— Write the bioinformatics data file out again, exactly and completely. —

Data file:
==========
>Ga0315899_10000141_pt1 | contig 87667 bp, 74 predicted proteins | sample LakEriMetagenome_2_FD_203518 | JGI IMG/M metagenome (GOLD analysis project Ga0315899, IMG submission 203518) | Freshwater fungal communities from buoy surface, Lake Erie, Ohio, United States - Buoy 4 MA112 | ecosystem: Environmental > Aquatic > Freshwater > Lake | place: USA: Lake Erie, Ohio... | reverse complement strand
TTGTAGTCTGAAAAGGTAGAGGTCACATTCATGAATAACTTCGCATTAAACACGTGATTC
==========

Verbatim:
>Ga0315899_10000141_pt1 | contig 87667 bp, 74 predicted proteins | sample LakEriMetagenome_2_FD_203518 | JGI IMG/M metagenome (GOLD analysis project Ga0315899, IMG submission 203518) | Freshwater fungal communities from buoy surface, Lake Erie, Ohio, United States - Buoy 4 MA112 | ecosystem: Environmental > Aquatic > Freshwater > Lake | place: USA: Lake Erie, Ohio... | reverse complement strand
TTGTAGTCTGAAAAGGTAGAGGTCACATTCATGAATAACTTCGCATTAAACACGTGATTC